To mark International Women’s Day, LEAD is running a special feature showcasing women who go above and beyond the call of duty – those who deserve a little recognition and thanks. We were delighted to be inundated with nominations and after much inspiring reading present your LEAD Unsung Heroines.
Vicki Carter, Chair, Out for Sport
In 2016, a report by Pride Sports for Sport England found that there were significant barriers to participation in sport for lesbian, gay, bisexual and transgender (LGBT) people. Cited among the many reasons were homophobic ‘banter’ from other players and team members, fear of not being welcomed and limited provision of LGBT sports groups.
Out for Sport is a network of London’s LGBT sports clubs that exist to help address some of these issues and to increase participation in LGBT sport. It is chaired by Vicki Carter, who was nominated by her colleague Alex, for being “fantastic”.
Vicki has provided “a strong, brave female voice in a network of predominantly male-led organisations”, and as a result has increased female participation in network activities significantly.
Among her long list of achievements is leading on the creation of a new network campaign to increase participation in club sports by people aged over 50, and working with London Sport and Women in Sport to deliver a workshop for London’s LGBT clubs around how to be more appealing to and inclusive of women.
“Vicki’s leadership has led to a boom in network membership, not least because of her ability to bring people together, support them to share ideas and develop clear plans to improve inclusion of women of all ages and backgrounds in community activities”, wrote her colleague, Alex Davis.
We asked Vicki to give us some insight into her world. Here’s what she had to say…
“I started out in theatre working as a stage manager. Then after university I got a job at the BBC World Service as a Studio Manager, putting programmes to air. I worked on various radio projects around the world, including setting up a broadcasting office in Cairo, and running a radio station in the refugee camps in Darfur.
I took redundancy from the BBC and ended up working as a swimming teacher, which is one of my passions, winning the Amateur Swimming Association’s Swimming Teacher of the Year award in 2010. I was also caring for my parents at this time.
These days I am retired, but even though I don’t have a paid job, I am busier than ever, doing various things on a voluntary basis – including being Co-Chair of a small voluntary organisation called Out for Sport.
Out for Sport is an umbrella organisation whose role is to link LGBT+ sports clubs across London and the South East. My overall objective and vision with Out for Sport is to create an inclusive community where LGBT sport flourishes. We run various events, some of which are training-focused, others of which are social.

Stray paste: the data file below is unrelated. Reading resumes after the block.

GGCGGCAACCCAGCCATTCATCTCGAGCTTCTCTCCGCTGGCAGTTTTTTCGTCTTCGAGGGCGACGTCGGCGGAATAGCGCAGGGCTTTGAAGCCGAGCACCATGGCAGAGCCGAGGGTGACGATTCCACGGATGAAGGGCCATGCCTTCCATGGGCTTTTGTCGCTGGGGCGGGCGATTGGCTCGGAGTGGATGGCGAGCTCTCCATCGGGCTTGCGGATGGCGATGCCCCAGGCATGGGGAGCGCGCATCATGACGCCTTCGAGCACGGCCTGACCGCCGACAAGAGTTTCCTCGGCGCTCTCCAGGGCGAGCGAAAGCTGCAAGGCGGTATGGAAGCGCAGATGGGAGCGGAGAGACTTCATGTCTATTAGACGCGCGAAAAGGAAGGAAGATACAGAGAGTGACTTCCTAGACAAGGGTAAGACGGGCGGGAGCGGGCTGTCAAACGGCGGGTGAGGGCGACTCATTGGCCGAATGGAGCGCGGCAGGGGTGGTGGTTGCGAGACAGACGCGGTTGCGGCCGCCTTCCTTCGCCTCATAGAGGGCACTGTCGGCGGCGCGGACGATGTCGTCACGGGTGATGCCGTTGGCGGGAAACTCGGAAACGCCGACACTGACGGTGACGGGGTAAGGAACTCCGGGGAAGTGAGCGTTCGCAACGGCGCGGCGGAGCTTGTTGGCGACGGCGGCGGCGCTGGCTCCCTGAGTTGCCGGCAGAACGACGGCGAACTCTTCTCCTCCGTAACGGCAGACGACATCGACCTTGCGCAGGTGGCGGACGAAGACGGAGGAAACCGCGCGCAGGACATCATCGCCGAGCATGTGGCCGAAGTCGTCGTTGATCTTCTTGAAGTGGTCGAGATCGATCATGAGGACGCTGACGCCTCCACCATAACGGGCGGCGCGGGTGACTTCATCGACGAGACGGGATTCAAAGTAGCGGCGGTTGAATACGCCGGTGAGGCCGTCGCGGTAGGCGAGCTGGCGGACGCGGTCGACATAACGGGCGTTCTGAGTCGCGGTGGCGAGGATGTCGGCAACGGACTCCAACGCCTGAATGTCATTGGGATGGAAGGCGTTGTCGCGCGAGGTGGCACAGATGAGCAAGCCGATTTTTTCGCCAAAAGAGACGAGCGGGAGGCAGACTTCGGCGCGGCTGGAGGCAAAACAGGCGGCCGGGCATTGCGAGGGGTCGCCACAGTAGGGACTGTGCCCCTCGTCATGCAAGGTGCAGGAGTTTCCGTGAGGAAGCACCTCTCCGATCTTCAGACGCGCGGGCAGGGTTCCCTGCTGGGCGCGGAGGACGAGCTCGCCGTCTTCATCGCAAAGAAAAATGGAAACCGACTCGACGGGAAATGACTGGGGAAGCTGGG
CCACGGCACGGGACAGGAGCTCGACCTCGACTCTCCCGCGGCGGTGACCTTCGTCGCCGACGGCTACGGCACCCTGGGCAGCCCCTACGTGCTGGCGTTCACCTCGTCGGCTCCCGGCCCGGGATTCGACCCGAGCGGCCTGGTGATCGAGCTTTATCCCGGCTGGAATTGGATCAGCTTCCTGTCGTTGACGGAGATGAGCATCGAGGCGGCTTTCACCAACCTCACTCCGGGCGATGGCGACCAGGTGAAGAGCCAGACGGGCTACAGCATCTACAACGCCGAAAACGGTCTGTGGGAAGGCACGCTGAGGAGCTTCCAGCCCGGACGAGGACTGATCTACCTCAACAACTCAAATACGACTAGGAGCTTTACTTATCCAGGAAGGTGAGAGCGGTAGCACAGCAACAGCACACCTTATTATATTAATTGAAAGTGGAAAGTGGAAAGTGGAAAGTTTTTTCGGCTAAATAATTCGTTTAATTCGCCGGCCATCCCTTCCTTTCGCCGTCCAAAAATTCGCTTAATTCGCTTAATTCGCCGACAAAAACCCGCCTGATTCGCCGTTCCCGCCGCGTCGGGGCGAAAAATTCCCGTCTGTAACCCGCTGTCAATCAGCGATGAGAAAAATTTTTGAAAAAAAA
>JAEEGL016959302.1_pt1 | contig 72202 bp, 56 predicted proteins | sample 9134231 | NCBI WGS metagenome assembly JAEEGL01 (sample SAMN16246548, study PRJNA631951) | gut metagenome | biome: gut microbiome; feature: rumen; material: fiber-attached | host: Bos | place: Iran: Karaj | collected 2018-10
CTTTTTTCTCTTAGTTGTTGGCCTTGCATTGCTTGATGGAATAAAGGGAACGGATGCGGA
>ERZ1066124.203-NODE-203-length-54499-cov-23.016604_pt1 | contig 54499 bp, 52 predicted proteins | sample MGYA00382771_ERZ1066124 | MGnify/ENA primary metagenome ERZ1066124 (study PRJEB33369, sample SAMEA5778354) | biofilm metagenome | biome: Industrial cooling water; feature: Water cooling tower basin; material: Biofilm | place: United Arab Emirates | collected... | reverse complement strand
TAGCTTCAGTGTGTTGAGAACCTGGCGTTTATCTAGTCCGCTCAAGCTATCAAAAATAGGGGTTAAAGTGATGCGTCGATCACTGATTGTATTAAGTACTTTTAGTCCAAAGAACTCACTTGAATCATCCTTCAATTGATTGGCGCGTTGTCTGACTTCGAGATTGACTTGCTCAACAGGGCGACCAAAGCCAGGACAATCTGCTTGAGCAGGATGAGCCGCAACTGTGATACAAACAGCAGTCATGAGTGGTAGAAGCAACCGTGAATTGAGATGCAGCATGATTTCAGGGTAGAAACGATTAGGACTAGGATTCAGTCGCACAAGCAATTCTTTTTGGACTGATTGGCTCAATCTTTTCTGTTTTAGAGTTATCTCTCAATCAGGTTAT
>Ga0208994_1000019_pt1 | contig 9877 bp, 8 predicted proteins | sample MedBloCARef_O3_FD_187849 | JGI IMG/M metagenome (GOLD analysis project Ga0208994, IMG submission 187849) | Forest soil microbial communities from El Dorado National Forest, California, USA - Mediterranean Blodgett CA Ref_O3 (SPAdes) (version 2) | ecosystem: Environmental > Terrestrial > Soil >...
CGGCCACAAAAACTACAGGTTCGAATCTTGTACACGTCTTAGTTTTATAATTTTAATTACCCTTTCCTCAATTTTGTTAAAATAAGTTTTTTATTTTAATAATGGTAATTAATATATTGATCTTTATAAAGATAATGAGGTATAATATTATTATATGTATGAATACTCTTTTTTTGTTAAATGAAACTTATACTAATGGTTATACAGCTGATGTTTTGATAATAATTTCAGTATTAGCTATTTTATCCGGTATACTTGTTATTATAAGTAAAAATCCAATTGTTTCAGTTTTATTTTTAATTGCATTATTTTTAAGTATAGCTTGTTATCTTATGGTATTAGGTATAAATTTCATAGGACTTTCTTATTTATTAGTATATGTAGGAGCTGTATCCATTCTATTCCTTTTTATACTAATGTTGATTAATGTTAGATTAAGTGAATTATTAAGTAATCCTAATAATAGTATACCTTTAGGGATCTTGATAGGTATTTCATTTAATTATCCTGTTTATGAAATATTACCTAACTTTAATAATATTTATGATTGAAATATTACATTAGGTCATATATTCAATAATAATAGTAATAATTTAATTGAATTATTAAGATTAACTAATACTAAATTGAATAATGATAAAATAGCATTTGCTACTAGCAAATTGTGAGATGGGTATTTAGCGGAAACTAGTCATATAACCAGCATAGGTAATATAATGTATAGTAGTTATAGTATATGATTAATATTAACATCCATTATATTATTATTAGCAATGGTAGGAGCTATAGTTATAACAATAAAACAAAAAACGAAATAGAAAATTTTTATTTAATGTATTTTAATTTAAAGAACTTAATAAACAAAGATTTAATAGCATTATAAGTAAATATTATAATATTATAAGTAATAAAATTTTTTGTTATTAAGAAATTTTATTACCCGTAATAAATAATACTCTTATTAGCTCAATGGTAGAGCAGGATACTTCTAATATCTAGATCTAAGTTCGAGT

It is always under-represented groups who need a bit of extra support to help them flourish
We are also currently running a campaign called Out & Active to encourage LGBT+ people who are over 50 to take up sport, which launched recently at the Age UK headquarters. We have also been interviewing Sports Champions to encourage older people to take part in sport through reading inspiring stories. We’ve also done a few photo shoots which were good fun. I spend quite a lot of time on WhatsApp communicating with team members, especially when we have an event coming up.
And as 2018 is Gay Games year, an event which runs every four years, we are making sure club athletes are aware of the Games, and we are helping to organise kit, transport and accommodation.
The main challenge with running an umbrella organisation which links small voluntary clubs is that the people who run the clubs are very busy, and often don’t have the time to engage with us. My challenge is to make it really easy for them to engage, and I try to organise things that make running their clubs easier, or take some of the leg-work out of their day-to-day role.
All this means that my weeks are very varied. For myself I try to exercise every day; I am part of a swimming team and train in the evenings, and I am working towards my goal to swim the channel solo in 2019. For Out for Sport I work to drive my projects forward, which involves lots of organising, cajoling and begging emails, and coordinating and delivering events.
Throughout my life, I have always been someone who gets involved in things I believe in.
When I came out as a lesbian in my early 20s, I volunteered for Lesbian and Gay Switchboard. I really enjoyed helping other people, and it was a great way to meet people and be involved. I also got involved in organising Switchboard, and recruiting other people to work on it.
I was involved in campaigns around Clause 28, and AIDS activism. I joined Out to Swim, a gay and lesbian swimming club, in the early 90s, and this was a great way to keep fit, meet friends and be involved in my community. Out to Swim brings together my activism and sporting interests which are the main threads throughout my life. It is always under-represented groups who need a bit of extra support to help them flourish, so I always go the extra mile to add the personal touch when working with them.
It is always interesting to get involved in community groups, and you often pick up skills and confidence which feeds back into your other work. You get to meet other people who get things done, who are usually really interesting people, you become part of a creative network. Also when your passion turns into work that can be very rewarding.”